A differential drive mobile robot has a movement based on two separately driven wheels placed on either side of the robot body. Thus, it is able to change its direction by varying the relative rate of rotation of its wheels. The mechanism is very simple since it does not require a steer. This makes this mobile robot very popular.

Sketch of a differential drive mobile robot.

1. Dynamics

Assume that the robot is able to access and control the angular velocities of its wheels. Let u_R and u_L denote the angular velocities of right and left wheels, respectively. Usage of stepper motors or closed-loop control of DC motors with optical encoders can achieve this. Thus, the inputs of the robots are u_R and u_L. We aim to represent the differential equation which characterizes the positions x and y of the center point and heading \psi of the body.

The robot has the knowledge of linear velocities of two points on its body owing to the ability to access u_R and u_L. Figure 1 represents those velocities as v_R and v_L. Those are v_R(t) = r u_R(t) and v_L(t) = r u_L(t) (see: angular velocity). The angular velocity of the robot body is 2w(t)d = v_R(t) - v_L(t) (see: rigid body). Using the same identity, the linear velocity of the center point is w(t)d = v_R(t) - v(t). After algebraic manipulations, we derive

    \begin{align*}w(t) &= \dfrac{r}{2d}u_R(t) - \dfrac{r}{2d}u_L(t), \\v(t) &= \dfrac{r}{2}u_R(t) + \dfrac{r}{2}u_L(t).\end{align*}

Note that v(t) \cos(\psi(t)) and v(t) \sin(\psi(t)) are the linear velocities of the center point in \hat{x}_w and \hat{y}_w directions, respectively. The differential drive mobile robot dynamics are given by

    \begin{equation*}\dot{q}(t) = \left[ \begin{matrix} \dot{\psi}(t) \\ \dot{x}(t) \\ \dot{y}(t) \end{matrix}\right] = \left[\begin{matrix} -\frac{r}{2d} & \frac{r}{2d} \\ \frac{1}{2}r\cos(\psi(t)) & \frac{1}{2}r\cos(\psi(t)) \\ \frac{1}{2}r\sin(\psi(t)) & \frac{1}{2}r\sin(\psi(t)) \end{matrix}\right] \left[\begin{matrix} u_L(t) \\ u_R(t) \end{matrix}\right],\end{equation*}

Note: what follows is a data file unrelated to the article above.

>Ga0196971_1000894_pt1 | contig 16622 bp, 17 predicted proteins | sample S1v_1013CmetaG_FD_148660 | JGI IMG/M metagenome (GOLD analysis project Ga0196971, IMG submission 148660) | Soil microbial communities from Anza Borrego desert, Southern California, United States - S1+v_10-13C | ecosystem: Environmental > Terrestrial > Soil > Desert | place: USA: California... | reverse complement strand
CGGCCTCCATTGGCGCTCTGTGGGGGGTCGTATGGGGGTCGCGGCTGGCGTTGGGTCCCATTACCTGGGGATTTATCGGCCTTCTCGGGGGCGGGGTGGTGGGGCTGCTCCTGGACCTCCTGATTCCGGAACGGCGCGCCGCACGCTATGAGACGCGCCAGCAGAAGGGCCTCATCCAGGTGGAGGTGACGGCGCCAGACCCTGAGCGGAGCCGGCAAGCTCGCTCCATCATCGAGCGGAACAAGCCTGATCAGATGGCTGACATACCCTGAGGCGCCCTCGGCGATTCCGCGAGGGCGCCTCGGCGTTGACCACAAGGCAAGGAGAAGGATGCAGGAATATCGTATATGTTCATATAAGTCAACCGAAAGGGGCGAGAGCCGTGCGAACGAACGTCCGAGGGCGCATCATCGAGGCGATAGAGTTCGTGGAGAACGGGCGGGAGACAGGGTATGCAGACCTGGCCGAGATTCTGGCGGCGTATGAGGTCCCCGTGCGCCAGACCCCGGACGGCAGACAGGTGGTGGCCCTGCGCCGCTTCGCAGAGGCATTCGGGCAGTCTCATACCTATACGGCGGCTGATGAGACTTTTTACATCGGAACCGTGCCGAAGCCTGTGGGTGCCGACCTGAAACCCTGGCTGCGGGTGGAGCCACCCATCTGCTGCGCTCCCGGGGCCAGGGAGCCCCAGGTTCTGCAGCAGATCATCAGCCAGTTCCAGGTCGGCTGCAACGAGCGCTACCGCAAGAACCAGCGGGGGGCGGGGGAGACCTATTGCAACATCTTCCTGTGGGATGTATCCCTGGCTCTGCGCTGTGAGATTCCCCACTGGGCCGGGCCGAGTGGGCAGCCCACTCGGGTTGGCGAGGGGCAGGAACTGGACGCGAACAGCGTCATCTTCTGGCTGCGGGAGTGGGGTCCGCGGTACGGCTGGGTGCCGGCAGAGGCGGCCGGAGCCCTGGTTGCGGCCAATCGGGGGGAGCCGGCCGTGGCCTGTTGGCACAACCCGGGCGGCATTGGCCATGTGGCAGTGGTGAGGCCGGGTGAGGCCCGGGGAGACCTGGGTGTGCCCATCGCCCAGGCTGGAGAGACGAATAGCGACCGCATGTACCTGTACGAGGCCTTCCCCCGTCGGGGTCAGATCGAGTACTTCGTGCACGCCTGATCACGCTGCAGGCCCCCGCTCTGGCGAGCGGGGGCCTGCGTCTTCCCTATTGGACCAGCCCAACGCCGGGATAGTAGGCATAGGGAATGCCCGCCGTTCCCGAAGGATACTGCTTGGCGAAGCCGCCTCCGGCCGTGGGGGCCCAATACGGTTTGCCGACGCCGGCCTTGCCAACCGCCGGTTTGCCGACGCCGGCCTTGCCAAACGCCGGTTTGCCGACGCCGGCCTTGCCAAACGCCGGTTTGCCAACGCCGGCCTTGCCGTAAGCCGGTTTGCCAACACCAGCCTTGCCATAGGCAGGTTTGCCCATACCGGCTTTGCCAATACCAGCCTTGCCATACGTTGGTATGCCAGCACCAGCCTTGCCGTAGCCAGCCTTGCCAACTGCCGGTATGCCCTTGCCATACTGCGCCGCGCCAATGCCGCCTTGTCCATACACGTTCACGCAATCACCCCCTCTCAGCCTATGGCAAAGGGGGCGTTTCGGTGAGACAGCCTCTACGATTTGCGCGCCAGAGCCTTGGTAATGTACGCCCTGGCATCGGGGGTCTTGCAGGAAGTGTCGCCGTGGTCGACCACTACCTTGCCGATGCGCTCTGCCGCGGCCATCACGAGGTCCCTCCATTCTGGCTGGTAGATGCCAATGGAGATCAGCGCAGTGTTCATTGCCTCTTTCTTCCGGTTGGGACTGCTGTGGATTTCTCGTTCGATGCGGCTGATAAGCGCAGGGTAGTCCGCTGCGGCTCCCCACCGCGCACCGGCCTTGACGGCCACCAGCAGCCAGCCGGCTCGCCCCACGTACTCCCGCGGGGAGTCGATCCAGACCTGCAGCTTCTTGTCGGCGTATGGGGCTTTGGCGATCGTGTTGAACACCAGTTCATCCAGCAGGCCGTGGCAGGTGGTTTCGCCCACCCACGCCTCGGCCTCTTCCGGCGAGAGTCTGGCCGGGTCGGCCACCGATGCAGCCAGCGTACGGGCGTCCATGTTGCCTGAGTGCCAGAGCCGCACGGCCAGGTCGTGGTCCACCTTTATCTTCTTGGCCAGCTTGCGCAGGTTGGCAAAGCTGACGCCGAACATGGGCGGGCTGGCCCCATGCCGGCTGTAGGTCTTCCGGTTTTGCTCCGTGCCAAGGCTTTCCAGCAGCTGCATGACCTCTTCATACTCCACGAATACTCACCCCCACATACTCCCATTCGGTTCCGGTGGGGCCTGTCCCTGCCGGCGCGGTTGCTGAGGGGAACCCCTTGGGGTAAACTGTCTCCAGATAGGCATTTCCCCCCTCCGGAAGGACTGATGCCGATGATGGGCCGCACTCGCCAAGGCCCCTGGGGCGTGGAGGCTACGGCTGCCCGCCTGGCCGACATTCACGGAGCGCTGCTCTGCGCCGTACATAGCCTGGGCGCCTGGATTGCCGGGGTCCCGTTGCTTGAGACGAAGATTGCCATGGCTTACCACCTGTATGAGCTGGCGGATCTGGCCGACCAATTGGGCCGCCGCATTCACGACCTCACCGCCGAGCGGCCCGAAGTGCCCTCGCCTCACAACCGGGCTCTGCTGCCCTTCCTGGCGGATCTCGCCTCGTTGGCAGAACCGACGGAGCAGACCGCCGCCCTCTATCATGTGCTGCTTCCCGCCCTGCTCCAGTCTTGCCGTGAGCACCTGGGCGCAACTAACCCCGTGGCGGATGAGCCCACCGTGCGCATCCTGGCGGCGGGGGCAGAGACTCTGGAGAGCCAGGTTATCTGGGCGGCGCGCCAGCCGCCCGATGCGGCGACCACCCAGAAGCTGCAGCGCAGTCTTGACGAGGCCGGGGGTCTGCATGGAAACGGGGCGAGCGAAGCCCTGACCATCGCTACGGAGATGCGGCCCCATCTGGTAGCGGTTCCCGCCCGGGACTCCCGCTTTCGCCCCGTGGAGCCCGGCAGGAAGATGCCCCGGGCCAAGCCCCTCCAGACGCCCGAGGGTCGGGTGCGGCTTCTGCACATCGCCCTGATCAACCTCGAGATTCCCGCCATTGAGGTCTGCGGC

where \psi \in \mathbb{R} is the heading direction, x \in \mathbb{R} is the \hat{x}_w-position, y \in \mathbb{R} is the \hat{y}_w-position, r > 0 is the radius of the wheels, 2d > 0 is the distance between the wheels, u_R \in \mathbb{R} is the angular velocity of the right wheel, and u_L \in \mathbb{R} is the angular velocity of the left wheel. The same dynamics can be represented in terms of w(t) and v(t) as

(1)   \begin{equation*}\dot{q}(t) = \left[\begin{matrix} \dot{\psi}(t) \\ \dot{x}(t) \\ \dot{y}(t) \end{matrix}\right] =\left[\begin{matrix} 1 & 0 \\ 0 & \cos(\psi(t)) \\ 0 & \sin(\psi(t)) \end{matrix}\right] \left[\begin{matrix} w(t) \\ v(t) \end{matrix}\right].\end{equation*}

2. Control

The system in (1) has a special structure \dot{q}(t) = G(x)u(t) where x \in \mathbb{R}^n, u \in \mathbb{R}^m, and G(x) \in \mathbb{R}^{n \times m}. The systems of this form are \emph{nonholonomic control systems}. Although the system in (1) is controllable; yet, there exists no continuous feedback law that stabilizes the origin (\psi, x, y) = (0, 0, 0). Please see the detailed discussion in Chapter 4.2 of [1].

Theorem (see Corollary 4.2 in [1]). The system in (1) cannot be asymptotically stabilized by a continuous feedback law.

Dr. Liberzon offers a switching control approach to stabilize the origin (or any set-point (\psi_d, x_d, y_d)) in [1].

3. Simulation

4. References

[1] Liberzon, D. (2003). Switching in systems and control. Springer Science & Business Media.